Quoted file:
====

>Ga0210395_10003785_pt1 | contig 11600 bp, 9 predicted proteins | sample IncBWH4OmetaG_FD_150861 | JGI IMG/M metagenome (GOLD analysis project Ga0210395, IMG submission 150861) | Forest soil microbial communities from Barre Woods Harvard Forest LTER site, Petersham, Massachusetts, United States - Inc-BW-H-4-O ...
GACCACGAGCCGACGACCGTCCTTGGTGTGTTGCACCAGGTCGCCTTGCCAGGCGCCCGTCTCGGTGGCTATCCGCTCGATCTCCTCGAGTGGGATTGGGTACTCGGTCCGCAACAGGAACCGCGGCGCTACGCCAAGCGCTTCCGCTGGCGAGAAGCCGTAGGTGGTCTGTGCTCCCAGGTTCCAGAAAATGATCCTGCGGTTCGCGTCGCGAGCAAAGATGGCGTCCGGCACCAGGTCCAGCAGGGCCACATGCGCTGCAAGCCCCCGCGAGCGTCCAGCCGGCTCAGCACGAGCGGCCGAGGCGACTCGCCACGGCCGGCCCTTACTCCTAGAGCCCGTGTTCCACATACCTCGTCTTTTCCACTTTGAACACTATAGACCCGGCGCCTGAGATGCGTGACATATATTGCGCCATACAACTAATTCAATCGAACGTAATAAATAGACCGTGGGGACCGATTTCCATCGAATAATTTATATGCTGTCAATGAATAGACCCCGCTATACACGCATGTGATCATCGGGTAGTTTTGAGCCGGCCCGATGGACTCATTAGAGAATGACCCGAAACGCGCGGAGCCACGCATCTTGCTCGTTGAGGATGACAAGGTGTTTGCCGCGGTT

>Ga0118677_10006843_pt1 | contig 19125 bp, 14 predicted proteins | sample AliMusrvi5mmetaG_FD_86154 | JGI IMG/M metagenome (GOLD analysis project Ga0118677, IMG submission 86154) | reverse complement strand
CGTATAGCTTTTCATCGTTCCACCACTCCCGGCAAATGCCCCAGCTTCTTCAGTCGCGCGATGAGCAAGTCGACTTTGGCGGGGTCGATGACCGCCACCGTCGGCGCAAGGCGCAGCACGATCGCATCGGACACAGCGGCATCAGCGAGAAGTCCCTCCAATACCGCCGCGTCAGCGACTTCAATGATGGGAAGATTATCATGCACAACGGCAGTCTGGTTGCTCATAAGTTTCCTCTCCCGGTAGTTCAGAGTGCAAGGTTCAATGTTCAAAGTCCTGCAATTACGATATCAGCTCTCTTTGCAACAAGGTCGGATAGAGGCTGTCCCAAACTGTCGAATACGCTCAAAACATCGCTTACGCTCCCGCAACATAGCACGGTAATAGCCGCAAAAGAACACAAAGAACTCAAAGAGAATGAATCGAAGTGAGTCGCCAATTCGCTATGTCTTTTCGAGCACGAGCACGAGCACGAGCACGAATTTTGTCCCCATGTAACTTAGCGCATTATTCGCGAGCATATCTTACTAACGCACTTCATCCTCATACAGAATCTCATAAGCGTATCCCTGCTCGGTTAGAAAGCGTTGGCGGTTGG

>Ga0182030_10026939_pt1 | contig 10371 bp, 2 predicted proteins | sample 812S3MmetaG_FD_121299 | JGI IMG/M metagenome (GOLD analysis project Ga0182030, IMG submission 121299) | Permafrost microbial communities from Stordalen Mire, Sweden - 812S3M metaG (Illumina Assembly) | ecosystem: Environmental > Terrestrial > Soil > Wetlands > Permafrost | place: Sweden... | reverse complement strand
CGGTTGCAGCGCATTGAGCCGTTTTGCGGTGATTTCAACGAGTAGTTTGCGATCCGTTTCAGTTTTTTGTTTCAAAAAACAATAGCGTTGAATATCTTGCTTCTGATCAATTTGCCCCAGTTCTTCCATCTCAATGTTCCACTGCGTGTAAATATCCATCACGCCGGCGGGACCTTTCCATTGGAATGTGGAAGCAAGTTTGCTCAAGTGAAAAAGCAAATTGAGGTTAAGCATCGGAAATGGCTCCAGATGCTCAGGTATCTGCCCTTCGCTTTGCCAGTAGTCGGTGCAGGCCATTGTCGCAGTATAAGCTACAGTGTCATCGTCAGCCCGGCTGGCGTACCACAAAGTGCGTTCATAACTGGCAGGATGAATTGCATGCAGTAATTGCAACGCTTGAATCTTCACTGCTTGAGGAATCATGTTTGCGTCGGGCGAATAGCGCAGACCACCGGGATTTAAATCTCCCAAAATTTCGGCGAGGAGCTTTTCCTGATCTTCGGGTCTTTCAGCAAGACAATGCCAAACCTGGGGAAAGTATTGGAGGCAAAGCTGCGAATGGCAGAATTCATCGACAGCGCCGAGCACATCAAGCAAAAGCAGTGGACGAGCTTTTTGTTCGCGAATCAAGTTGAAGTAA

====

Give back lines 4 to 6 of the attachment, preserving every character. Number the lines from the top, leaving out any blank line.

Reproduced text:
CGTATAGCTTTTCATCGTTCCACCACTCCCGGCAAATGCCCCAGCTTCTTCAGTCGCGCGATGAGCAAGTCGACTTTGGCGGGGTCGATGACCGCCACCGTCGGCGCAAGGCGCAGCACGATCGCATCGGACACAGCGGCATCAGCGAGAAGTCCCTCCAATACCGCCGCGTCAGCGACTTCAATGATGGGAAGATTATCATGCACAACGGCAGTCTGGTTGCTCATAAGTTTCCTCTCCCGGTAGTTCAGAGTGCAAGGTTCAATGTTCAAAGTCCTGCAATTACGATATCAGCTCTCTTTGCAACAAGGTCGGATAGAGGCTGTCCCAAACTGTCGAATACGCTCAAAACATCGCTTACGCTCCCGCAACATAGCACGGTAATAGCCGCAAAAGAACACAAAGAACTCAAAGAGAATGAATCGAAGTGAGTCGCCAATTCGCTATGTCTTTTCGAGCACGAGCACGAGCACGAGCACGAATTTTGTCCCCATGTAACTTAGCGCATTATTCGCGAGCATATCTTACTAACGCACTTCATCCTCATACAGAATCTCATAAGCGTATCCCTGCTCGGTTAGAAAGCGTTGGCGGTTGG

>Ga0182030_10026939_pt1 | contig 10371 bp, 2 predicted proteins | sample 812S3MmetaG_FD_121299 | JGI IMG/M metagenome (GOLD analysis project Ga0182030, IMG submission 121299) | Permafrost microbial communities from Stordalen Mire, Sweden - 812S3M metaG (Illumina Assembly) | ecosystem: Environmental > Terrestrial > Soil > Wetlands > Permafrost | place: Sweden... | reverse complement strand
CGGTTGCAGCGCATTGAGCCGTTTTGCGGTGATTTCAACGAGTAGTTTGCGATCCGTTTCAGTTTTTTGTTTCAAAAAACAATAGCGTTGAATATCTTGCTTCTGATCAATTTGCCCCAGTTCTTCCATCTCAATGTTCCACTGCGTGTAAATATCCATCACGCCGGCGGGACCTTTCCATTGGAATGTGGAAGCAAGTTTGCTCAAGTGAAAAAGCAAATTGAGGTTAAGCATCGGAAATGGCTCCAGATGCTCAGGTATCTGCCCTTCGCTTTGCCAGTAGTCGGTGCAGGCCATTGTCGCAGTATAAGCTACAGTGTCATCGTCAGCCCGGCTGGCGTACCACAAAGTGCGTTCATAACTGGCAGGATGAATTGCATGCAGTAATTGCAACGCTTGAATCTTCACTGCTTGAGGAATCATGTTTGCGTCGGGCGAATAGCGCAGACCACCGGGATTTAAATCTCCCAAAATTTCGGCGAGGAGCTTTTCCTGATCTTCGGGTCTTTCAGCAAGACAATGCCAAACCTGGGGAAAGTATTGGAGGCAAAGCTGCGAATGGCAGAATTCATCGACAGCGCCGAGCACATCAAGCAAAAGCAGTGGACGAGCTTTTTGTTCGCGAATCAAGTTGAAGTAA